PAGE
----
Introducing Rakewell, Apollo’s wandering eye on the art world. Look out for regular posts taking a rakish perspective on art and museum stories.
Rakewell has always enjoyed building sandcastles, fancying himself a godlike architect on the shore only for the sea to come in and wash away his miniature Towers of London and Humboldt Forums. Your correspondent once built a small silty imitation of Rafael Viñoly’s Walkie-Talkie skyscraper, which he still considers better than the original (it wasn’t hard).
But the point about sandcastles is that they crumble, and that their builders fight the tide for a few minutes before watching their diminutive kingdoms vanish. Not so a colossal sandcastle that has been constructed in Blokhus, North Jutland, by Wilfred Stijger, a Dutch manchild whose latest creation towers some 21 metres over the small seaside town. It is, so they say, the tallest sandcastle ever built.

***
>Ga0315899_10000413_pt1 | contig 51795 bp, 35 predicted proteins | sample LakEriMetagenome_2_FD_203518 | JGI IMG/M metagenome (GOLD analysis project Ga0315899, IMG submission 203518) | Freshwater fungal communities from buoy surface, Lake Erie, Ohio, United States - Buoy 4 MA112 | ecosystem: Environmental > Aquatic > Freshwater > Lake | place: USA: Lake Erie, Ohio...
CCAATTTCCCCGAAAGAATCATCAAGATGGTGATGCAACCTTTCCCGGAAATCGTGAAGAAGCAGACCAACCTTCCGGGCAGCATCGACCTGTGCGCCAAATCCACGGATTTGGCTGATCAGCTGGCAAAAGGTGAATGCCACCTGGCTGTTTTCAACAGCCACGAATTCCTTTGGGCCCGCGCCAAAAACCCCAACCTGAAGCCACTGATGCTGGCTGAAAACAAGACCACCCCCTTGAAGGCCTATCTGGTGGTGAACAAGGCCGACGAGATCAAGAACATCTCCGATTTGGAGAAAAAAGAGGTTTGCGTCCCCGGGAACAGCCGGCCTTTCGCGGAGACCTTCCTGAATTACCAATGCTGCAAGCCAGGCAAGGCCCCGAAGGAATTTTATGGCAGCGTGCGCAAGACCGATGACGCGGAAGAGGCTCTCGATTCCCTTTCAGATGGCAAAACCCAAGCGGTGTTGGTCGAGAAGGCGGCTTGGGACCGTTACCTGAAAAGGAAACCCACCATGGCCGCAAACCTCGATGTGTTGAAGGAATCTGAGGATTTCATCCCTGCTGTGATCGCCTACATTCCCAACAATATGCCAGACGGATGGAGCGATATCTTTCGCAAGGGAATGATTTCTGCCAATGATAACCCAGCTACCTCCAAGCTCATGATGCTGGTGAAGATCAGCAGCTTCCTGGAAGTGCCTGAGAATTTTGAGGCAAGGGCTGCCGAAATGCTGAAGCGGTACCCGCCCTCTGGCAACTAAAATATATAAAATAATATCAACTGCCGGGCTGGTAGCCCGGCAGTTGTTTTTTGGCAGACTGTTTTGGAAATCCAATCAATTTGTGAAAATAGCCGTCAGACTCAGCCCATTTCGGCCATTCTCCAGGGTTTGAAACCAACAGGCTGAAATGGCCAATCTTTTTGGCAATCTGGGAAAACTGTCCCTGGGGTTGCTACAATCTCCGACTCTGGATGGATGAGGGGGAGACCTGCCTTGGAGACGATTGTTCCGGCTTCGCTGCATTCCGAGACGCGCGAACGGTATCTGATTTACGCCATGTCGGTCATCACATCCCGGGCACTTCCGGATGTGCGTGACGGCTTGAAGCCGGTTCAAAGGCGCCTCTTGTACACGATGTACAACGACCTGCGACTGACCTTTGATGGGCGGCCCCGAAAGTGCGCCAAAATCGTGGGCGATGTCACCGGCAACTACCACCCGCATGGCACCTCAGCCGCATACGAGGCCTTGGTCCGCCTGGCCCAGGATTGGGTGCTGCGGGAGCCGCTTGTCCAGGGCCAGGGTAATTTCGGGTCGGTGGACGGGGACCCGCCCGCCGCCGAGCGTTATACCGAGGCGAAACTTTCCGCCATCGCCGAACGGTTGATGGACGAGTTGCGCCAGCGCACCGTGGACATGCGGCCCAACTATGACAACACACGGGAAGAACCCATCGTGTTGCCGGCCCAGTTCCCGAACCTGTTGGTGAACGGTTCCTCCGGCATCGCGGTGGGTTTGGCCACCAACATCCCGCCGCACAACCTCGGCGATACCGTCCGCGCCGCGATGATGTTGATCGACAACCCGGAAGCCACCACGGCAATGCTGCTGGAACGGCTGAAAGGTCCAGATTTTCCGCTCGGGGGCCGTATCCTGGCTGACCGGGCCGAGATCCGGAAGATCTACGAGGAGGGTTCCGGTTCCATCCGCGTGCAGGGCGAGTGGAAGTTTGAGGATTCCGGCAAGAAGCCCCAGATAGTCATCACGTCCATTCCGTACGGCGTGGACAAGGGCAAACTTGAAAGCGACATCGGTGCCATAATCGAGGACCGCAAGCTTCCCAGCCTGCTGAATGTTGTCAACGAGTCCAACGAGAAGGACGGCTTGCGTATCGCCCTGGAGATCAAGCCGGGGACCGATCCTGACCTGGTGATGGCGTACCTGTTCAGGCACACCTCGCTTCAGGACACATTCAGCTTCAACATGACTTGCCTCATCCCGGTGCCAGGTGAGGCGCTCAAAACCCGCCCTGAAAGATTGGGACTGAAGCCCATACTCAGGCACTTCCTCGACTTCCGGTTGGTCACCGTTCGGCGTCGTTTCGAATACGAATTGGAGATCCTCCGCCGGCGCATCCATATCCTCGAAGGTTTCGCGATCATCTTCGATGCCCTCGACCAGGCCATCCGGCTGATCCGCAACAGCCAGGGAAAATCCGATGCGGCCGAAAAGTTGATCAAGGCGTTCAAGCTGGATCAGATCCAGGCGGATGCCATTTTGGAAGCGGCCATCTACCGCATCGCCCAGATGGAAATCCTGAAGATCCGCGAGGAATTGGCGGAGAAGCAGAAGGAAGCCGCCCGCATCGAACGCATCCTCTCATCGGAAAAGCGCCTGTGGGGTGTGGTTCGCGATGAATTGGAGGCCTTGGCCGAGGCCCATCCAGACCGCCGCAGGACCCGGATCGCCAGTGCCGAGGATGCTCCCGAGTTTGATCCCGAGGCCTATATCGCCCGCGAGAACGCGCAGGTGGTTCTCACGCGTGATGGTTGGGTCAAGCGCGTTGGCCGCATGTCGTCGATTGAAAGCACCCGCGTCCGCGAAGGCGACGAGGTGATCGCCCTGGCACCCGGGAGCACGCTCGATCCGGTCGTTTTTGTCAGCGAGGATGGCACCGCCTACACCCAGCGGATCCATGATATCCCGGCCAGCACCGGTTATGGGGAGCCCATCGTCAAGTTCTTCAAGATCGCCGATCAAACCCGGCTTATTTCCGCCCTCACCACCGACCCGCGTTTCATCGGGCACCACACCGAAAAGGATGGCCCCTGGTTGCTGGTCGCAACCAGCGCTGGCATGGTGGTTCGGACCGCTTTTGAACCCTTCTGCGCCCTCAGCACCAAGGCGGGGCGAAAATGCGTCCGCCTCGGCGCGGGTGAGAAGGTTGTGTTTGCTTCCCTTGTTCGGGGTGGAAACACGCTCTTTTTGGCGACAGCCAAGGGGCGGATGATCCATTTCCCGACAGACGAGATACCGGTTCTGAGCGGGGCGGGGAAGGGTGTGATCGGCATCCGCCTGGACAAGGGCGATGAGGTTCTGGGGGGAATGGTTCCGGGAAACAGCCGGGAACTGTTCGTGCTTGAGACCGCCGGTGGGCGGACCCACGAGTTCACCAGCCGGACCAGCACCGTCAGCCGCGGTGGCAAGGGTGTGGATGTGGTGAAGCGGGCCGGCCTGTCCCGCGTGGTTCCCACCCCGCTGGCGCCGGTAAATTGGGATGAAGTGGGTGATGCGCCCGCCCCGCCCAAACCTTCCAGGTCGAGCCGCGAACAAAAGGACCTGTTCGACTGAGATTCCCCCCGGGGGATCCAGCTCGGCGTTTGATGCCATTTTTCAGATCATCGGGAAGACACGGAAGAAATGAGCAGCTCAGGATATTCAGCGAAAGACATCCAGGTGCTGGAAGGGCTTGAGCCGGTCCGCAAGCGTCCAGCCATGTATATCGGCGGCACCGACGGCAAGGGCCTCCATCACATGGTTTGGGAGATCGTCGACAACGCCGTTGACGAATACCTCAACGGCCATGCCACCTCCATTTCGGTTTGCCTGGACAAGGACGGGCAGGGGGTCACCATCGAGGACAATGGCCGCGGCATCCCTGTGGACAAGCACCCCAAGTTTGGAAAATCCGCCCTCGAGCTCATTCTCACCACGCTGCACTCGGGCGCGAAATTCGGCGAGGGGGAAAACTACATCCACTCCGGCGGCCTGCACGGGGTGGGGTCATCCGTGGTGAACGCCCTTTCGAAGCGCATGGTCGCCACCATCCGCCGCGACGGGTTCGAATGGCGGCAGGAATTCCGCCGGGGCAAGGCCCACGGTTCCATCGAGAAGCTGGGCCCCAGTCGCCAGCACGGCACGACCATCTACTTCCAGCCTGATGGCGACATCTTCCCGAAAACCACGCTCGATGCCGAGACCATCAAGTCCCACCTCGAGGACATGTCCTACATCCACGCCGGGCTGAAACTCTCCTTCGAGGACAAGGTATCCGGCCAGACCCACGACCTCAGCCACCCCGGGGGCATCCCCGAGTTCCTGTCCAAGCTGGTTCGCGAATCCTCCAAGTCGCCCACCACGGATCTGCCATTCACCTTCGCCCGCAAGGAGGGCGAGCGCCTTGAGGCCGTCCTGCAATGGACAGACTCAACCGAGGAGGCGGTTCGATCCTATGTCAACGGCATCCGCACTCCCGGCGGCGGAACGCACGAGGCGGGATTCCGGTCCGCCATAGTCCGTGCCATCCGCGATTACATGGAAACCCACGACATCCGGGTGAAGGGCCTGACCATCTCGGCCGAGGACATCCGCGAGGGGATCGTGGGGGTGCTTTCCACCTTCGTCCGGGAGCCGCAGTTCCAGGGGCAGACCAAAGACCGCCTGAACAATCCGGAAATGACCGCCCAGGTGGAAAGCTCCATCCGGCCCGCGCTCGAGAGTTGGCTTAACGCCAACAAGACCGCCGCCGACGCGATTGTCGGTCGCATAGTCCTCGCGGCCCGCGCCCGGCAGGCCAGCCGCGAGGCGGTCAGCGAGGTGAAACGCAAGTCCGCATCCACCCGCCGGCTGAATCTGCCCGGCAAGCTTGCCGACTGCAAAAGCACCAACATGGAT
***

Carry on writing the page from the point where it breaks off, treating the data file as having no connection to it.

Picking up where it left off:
Stijger’s fortress, which will stand for at least six months, is an eclectic erection that looks like a cross between a pyramid and a castle. It is ridiculous and wonderful, with its impossible turrets and coronavirus finials, and its meeting of mythical beasts (dragons) and Jutland tourist board imagery (windsurfing). And crucially, it is nowhere near the encroaching waves – but in what looks like a gravel carpark.
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